There is a certain spookiness, a certain dread, and even a tinge of horror most people feel deep down inside when they look at a house that isn’t particularly well-built, or a house that simply “looks weird” at first blush. The eerie house on the block stirs in the back of our collective subconscious and has for hundreds of years. The house you don’t want to go into was a cornerstone of writers from Charles Dickens to Stephen King, the touchstone for movies from Halloween to The Goonies, and a staple of television from The Twilight Zone to Supernatural.
This collective subconscious aversion to the weird house on the block really reflects an unspoken fear: No One Wants to Live in a Weird House.
A room addition is a great way to expand a home. For a relatively small investment you can add a bedroom or a bathroom to a home, and not have to go to the expense and hassle of moving to a completely new home. But a concern most homeowners have when adding a room to their house is will their house look the same?
American Horror in San Jose
Probably the most classic and iconic case of a room addition gone horribly awry is the famous Winchester House, or Winchester Mystery House , in San Jose, California. The Winchester House is reputedly one of the most haunted places in the United States. It served as an inspiration for Stephen King’s “Rose Red” and, according to Eric Kripke, helped supply the surname for Sam and Dean Winchester in “Supernatural”.
The Winchester Mystery House was born out of the fevered imagination of Sarah Winchester. Sarah was widow to the master gun maker, William Winchester, who made the rifles and pistols that took the lives of countless people, in both war and peacetime. These were the guns that helped the United States realize Manifest Destiny and expand to the Pacific Ocean.
As the story goes, William and Sarah’s baby daughter both died. Some say suddenly. Sarah Winchester fell into a deep depression and slipped into a coma. Doctors feared for her life. She recovered however, and, like many women of the 19th Century, consulted a Medium. Spiritualism, psychics, and the belief that one could commune with the dead was all the rage in the 1900s. No doubt sparked by the savage wars that raged across United States and Europe; wars that killed thousands of young men in their prime and denied their families any chance to speak to their children ever again.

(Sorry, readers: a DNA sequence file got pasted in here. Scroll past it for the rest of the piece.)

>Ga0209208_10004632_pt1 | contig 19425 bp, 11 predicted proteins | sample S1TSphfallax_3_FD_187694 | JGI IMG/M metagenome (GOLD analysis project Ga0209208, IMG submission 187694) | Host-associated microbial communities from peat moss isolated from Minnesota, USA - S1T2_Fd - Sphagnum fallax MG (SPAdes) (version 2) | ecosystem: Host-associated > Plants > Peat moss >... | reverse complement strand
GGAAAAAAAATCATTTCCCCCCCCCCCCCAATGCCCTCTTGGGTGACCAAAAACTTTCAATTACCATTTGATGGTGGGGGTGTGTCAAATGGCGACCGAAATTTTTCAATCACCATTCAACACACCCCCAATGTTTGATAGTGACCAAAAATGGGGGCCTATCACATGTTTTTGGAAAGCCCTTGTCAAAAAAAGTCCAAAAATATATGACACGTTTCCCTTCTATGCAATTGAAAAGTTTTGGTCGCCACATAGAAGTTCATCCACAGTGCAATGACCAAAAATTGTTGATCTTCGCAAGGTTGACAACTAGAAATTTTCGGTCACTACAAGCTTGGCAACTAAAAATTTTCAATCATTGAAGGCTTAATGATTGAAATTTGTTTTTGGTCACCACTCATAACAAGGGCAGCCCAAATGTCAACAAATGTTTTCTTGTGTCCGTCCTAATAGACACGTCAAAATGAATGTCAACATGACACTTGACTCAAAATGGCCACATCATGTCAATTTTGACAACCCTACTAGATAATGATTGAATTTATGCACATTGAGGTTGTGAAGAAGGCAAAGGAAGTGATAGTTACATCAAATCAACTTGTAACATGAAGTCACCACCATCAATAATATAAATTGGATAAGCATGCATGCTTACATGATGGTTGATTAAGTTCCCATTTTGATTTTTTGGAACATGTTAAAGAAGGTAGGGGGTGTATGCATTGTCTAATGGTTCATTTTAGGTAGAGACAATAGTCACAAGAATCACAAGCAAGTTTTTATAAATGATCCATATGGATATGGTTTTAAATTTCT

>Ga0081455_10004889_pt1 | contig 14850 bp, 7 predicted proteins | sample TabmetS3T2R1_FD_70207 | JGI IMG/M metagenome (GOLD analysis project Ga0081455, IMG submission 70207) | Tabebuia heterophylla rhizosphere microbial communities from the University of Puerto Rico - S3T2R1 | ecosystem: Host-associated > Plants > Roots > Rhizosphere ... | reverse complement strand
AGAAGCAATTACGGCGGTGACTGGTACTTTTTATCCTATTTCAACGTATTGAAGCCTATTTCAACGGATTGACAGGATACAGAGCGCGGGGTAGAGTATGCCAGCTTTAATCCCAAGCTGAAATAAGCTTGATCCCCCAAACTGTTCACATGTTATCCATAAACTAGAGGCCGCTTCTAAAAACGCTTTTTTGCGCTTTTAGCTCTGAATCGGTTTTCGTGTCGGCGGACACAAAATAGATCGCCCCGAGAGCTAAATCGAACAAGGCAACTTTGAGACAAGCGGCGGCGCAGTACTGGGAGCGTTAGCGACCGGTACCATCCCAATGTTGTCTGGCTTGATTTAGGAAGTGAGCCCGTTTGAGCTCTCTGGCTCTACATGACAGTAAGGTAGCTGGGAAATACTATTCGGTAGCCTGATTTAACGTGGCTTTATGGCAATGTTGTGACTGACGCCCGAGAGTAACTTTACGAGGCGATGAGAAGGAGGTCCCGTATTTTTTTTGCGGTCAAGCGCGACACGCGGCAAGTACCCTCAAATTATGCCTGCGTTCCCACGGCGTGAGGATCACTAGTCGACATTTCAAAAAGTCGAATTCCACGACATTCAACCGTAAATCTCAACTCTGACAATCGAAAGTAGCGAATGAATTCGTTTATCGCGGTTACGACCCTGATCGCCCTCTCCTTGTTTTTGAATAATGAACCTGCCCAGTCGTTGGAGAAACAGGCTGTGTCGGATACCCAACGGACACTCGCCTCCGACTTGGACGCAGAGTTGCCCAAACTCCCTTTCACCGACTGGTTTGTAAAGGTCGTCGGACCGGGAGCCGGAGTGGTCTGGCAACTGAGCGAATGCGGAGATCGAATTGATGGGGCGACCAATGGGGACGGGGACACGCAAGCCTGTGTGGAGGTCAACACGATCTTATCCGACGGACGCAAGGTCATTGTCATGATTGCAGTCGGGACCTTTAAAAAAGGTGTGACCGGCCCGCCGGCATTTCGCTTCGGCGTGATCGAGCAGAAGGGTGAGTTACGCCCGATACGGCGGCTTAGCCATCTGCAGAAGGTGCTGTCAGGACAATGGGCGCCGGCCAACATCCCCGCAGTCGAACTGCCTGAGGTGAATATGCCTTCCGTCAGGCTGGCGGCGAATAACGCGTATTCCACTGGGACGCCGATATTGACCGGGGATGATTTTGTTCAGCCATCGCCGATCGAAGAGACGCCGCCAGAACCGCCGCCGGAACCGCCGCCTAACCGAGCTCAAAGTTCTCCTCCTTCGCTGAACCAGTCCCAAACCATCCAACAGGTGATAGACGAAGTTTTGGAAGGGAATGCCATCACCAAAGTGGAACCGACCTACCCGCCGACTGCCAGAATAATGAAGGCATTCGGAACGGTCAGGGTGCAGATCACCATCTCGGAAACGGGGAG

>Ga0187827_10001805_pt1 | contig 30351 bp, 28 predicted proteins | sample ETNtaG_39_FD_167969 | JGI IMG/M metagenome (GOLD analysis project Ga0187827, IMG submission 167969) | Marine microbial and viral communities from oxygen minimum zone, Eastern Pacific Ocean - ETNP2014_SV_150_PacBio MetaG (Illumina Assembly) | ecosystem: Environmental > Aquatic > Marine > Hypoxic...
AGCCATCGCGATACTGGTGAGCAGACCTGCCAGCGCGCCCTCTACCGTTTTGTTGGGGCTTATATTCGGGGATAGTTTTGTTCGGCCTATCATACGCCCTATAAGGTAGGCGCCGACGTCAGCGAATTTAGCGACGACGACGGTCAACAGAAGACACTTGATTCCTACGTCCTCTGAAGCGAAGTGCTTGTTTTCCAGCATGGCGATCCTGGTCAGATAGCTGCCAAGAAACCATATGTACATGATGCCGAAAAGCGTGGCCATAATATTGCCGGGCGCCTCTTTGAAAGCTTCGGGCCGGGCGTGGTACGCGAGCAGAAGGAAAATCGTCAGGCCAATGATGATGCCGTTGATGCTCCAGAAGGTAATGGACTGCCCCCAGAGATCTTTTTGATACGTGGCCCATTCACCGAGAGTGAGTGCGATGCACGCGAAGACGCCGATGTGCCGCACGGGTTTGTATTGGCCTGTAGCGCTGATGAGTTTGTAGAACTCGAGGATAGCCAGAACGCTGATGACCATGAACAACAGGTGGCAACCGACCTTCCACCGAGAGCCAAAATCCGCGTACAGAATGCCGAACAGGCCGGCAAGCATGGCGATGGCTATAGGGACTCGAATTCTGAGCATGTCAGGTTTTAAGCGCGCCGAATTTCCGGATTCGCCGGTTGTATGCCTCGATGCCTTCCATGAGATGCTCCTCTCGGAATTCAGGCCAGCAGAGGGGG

Wars, remember, that had been fueled by the Winchester rifle.
The Medium told Sarah Winchester that she was cursed by the dead whose lives had been claimed by Winchester guns. The spirits were vengeful and angry, hell bent on dogging Sarah Winchester and the Winchester name for all eternity. There was one way out, the Medium suggested. A loophole that may appease the restless ghosts that tormented Sarah Winchester.
Buy a plot of land, out west, in California’s Santa Clara Valley, and build a house. And build and build and build. Sarah Winchester’s only hope of a happy life is if she invested her bloodstained fortune in a house that would never ever be complete. A house so big that it could accommodate the souls of all those ripped from their mortal coil by Winchester firearms. And because the deaths from those firearms continued long after William’s death, the construction must continue too, and never ever stop.
Sarah moved to California and, with a kind of commitment that only the truly mad can muster, began construction on a mansion large enough for every murdered soul on the planet. Construction started on the Winchester Mansion in 1884 and continued around the clock until Sarah Winchester’s death in 1922.
There was no plan for construction, no unity of design, no style. The plan for the Winchester Mansion came out every day from Sarah Winchester’s cursed mind and resulted in a mansion that at one point was six stories tall, had two basements, three elevators, 2 ballrooms, and 40 bedrooms. The roof is dotted by 17 chimneys. Along with hallways and staircases to nowhere, and some say the ghosts of the dead lurking just beyond, waiting in the dark.
The Winchester Mystery House stands as the penultimate room addition gone horribly awry.
Modern Horror Stories
While the Winchester House may be at the top of the list of room additions gone wrong, a lot of neighborhoods are filled with homes that contain little horrors. Most of these minor horror stories are the results of people who tried to add a room without professional help, or the benefit of permits from their city building department.
The bathroom addition that is too small for anyone to use and where the plumbing doesn’t quite work right. The bedroom addition that is always cold or hot because the walls weren’t insulated properly. The extra living room where the floors creak and sag because they weren’t installed correctly.
Worst of all the homes that have additional rooms built onto them that look nothing like the original house. We see them every so often; the former one story ranch house that has been topped with an awkward first floor that doesn’t look at all like the original house. We drive past them, glancing uncomfortably at the construction, shudder to ourselves, and speed up and away. “Don’t go in there”, the little child side of us whispers.
There is Hope…
While no one could have helped Sarah Winchester avert her twisted fate, a professional room addition contractor can help you avoid building your own version of the Winchester Mystery House. A professional contractor, like Precise Home Builders, employs a team of designer and architects and structural engineers. Those professionals will make sure that your new addition looks like something that was a part of your original home.
When you use the right contractor they will also come with the right tradesmen and craftsmen to make your room addition look and feel just right. Like a space that belongs, like a space where you can finally find the kind of peace Sarah Winchester so desperately wanted to find.